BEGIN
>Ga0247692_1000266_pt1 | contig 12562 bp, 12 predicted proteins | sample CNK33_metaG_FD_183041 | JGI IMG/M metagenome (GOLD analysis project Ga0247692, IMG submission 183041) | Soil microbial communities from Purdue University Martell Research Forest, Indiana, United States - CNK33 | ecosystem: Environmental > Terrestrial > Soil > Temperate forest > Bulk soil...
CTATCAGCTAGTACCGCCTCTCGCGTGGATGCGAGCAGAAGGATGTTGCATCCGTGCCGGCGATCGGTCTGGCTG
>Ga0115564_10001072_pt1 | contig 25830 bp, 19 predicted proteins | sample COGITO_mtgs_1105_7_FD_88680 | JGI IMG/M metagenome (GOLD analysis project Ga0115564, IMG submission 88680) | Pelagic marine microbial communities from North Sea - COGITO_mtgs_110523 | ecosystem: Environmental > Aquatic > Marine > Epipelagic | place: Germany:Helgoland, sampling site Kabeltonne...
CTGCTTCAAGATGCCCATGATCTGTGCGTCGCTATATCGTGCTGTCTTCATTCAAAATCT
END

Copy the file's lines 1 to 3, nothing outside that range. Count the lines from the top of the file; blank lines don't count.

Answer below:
>Ga0247692_1000266_pt1 | contig 12562 bp, 12 predicted proteins | sample CNK33_metaG_FD_183041 | JGI IMG/M metagenome (GOLD analysis project Ga0247692, IMG submission 183041) | Soil microbial communities from Purdue University Martell Research Forest, Indiana, United States - CNK33 | ecosystem: Environmental > Terrestrial > Soil > Temperate forest > Bulk soil...
CTATCAGCTAGTACCGCCTCTCGCGTGGATGCGAGCAGAAGGATGTTGCATCCGTGCCGGCGATCGGTCTGGCTG
>Ga0115564_10001072_pt1 | contig 25830 bp, 19 predicted proteins | sample COGITO_mtgs_1105_7_FD_88680 | JGI IMG/M metagenome (GOLD analysis project Ga0115564, IMG submission 88680) | Pelagic marine microbial communities from North Sea - COGITO_mtgs_110523 | ecosystem: Environmental > Aquatic > Marine > Epipelagic | place: Germany:Helgoland, sampling site Kabeltonne...